(6) during a supervised visit with M.A.S., S.S. wrote on the chalkboard “God will get you people for this”; (7) during several visits with her son, “[S.S.] failed to pay attention to [M.A.S.] during his feedings”; (8) S.S. “attended approximately 80% of the [Family Strengths Program] sessions but displayed inconsistent involvement and was reluctant to be verbally involved in group sessions”; (9) “[S.S.] lives in a one-bedroom apartment with [M.A.], the father of [M.A.S.]” and that “[t]his residential arrangement is not a safe or stable one for [M.A.S.]” as the parental rights of M.A. to M.A.S. were terminated involuntarily after trial; (10) “[S.S.] has shown no interest in moving out of the apartment that she shares with [M.A.] nor does she show any interest in ending her relationship with him . . . . [and that S.S.] fails to understand why [M.A.S.] should not live with or be around M.A.; (11) “[S.S.] was involved with Project Remand for diversion for the charge of offering a forged check” and will face felony charges if she does not complete community service and pay a fine, and “[a]t the time of trial, [S.S. had] not completed her community service nor paid the fine”; and (12) that “[S.S.] is not employed at present” and “she relies upon [M.A.] to assist her to meet her financial needs.”
The record also shows that S.S. did not follow the recommendations of Dr. Frayda Rosen based on her parenting/psychological evaluation. Specifically Dr. Rosen stated (1) she “did not feel that [S.S.] really understood what we were trying to say and basically denied a lot of these things and became angry”; (2) she does not believe that “[S.S.] was able to parent her child independently at [the] time or the reasonably foreseeable future”; (3) she maintained her opinion “despite reports that the actual interactions between [M.A.S.] and his mother has actually improved in the last few months”; (4) S.S. failed to make sufficient progress in her parenting skills so that M.A.S. could be returned to reside with her; and (5) S.S. fails to understand that M.A.S. is delayed in development. In addition, the social worker testified that (1) part of the case plan was that S.S. needed to maintain and obtain appropriate and stable housing for herself and M.A.S. and that S.S. has “been homeless approximately from the time [M.A.S.] was born until a year later”; (2) the current living arrangement is not a safe and stable place for S.S. or M.A.S. in part because “[S.S.] has called . . . stating that she was afraid, and there had been some physical confrontations” causing her to ask for someone to “pick her up and take her out of the home”; and (3) S.S. has not take any active steps to remove herself from this relationship.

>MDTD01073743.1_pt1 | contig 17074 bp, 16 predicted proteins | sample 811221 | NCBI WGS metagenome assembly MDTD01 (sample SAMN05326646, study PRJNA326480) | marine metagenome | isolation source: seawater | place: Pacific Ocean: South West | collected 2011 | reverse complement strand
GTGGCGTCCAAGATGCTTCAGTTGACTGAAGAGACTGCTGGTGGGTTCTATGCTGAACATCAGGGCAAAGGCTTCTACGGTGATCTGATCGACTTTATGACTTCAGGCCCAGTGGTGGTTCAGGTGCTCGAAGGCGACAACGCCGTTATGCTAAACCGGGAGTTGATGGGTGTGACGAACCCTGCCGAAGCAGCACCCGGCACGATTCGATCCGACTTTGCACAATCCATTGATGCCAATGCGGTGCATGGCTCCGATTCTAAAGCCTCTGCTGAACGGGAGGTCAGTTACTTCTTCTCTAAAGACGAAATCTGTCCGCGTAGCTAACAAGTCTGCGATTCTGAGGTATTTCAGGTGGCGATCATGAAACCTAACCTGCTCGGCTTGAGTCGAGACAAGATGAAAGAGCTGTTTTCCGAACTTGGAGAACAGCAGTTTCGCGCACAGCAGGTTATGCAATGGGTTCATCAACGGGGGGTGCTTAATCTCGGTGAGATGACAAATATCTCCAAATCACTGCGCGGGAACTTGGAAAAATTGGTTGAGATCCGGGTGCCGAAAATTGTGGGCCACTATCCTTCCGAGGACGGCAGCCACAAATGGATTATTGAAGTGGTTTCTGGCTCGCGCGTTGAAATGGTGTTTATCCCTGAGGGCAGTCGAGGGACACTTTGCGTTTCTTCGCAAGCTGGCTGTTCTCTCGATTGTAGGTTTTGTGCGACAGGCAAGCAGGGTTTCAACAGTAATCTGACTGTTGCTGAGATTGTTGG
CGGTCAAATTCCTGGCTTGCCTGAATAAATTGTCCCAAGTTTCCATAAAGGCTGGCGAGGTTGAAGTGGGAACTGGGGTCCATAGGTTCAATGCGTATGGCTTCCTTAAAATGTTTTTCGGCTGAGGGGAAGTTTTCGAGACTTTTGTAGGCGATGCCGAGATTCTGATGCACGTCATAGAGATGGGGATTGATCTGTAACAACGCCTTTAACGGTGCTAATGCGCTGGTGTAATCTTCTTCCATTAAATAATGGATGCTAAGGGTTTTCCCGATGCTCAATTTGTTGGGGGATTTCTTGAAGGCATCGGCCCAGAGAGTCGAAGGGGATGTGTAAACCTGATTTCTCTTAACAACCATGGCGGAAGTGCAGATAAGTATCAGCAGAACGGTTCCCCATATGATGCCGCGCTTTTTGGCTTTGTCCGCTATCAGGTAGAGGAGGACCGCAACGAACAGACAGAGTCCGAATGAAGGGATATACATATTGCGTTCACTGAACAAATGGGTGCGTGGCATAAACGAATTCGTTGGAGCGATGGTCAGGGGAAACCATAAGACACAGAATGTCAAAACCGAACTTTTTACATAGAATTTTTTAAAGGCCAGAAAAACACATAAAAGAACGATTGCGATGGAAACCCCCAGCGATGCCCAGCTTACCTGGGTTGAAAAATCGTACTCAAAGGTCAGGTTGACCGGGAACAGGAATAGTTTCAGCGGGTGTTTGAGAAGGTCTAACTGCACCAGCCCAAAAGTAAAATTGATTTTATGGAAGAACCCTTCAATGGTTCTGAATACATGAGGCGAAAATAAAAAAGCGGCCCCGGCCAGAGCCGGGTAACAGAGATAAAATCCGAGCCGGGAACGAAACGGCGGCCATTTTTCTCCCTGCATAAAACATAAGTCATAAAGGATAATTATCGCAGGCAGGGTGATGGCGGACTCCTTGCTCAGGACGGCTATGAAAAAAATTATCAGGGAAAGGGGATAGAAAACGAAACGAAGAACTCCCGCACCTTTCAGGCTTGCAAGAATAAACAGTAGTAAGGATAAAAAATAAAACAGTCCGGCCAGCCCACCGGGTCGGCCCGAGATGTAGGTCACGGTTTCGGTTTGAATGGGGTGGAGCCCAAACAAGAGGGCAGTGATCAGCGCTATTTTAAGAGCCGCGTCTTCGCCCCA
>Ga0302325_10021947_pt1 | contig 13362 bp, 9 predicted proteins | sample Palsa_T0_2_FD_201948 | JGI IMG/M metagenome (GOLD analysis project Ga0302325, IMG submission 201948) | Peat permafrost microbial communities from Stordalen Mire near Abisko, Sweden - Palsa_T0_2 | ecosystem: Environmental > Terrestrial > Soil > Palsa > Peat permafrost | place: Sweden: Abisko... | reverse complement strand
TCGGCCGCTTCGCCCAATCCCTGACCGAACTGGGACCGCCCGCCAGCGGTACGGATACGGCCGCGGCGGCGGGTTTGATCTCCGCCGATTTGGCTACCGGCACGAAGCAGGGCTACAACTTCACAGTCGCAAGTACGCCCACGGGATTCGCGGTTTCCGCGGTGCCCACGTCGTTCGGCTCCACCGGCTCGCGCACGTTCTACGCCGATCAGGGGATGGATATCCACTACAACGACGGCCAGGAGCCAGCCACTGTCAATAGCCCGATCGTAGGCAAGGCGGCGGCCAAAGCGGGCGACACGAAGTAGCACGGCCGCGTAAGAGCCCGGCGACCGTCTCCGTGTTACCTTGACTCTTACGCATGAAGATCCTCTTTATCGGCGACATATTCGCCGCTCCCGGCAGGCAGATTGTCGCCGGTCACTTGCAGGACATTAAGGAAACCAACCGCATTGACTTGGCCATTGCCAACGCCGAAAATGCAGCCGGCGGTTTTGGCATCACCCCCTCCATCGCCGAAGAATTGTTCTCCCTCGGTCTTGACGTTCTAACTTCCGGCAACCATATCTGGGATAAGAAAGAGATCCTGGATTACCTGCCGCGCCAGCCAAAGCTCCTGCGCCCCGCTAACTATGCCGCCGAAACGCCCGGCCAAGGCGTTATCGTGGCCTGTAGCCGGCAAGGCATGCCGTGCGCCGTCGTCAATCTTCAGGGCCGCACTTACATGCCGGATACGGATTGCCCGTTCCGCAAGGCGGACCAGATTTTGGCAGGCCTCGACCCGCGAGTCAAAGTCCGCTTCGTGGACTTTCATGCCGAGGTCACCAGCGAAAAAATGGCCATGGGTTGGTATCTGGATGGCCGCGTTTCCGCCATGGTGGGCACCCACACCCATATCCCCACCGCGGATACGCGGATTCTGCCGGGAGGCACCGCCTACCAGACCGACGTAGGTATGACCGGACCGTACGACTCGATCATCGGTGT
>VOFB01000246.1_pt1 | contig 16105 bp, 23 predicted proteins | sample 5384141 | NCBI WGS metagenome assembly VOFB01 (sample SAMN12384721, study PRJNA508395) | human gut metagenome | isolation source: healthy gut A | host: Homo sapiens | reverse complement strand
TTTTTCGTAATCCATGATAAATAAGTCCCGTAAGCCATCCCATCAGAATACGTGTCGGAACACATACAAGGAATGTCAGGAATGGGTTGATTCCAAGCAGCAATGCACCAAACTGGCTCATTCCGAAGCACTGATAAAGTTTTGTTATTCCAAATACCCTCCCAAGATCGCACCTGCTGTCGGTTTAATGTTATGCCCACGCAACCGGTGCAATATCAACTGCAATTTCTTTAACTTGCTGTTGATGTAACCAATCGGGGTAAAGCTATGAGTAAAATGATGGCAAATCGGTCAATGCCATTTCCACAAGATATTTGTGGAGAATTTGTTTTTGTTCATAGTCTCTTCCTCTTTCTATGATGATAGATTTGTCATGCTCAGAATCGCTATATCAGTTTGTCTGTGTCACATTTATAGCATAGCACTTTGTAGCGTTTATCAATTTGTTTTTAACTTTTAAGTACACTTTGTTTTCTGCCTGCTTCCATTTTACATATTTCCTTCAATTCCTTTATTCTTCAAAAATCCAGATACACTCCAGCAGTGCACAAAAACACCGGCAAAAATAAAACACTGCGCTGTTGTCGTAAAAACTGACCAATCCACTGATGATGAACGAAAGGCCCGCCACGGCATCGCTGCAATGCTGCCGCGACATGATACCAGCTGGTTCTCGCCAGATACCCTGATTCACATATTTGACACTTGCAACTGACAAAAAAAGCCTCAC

b. Reasonable Efforts
The record supports the district court’s findings and conclusion that RCCHSD made reasonable efforts to correct the conditions at issue when
[n]umerous appropriate and available services have been offered and/or provided to [S.S.], over the three (3) years that the RCCHSD has been involved with the family. These services include the following: various housing agencies, including Project Hope, Dayton’s Bluff Housing Program, Tenancy Advocacy Program, Harbor Lights Shelter, Mary Hall Shelter, referrals to Ramsey County Mental Health Center, the Ramsey County Adult Protection Division, the services of a Public Health Nurse, a plethora of doctors and hospital appointments to address the many medical needs of the child, the REM Parenting Program, Model Cities Family of Strength Program and financial assistance, including bus passes. Even after the services provided to [S.S.], the conditions leading to the CHIPS adjudication have not been corrected.
Because the findings address the statutory criteria and are supported by substantial evidence and thus are not clearly erroneous, we affirm the district court’s order terminating S.S.’s parental rights.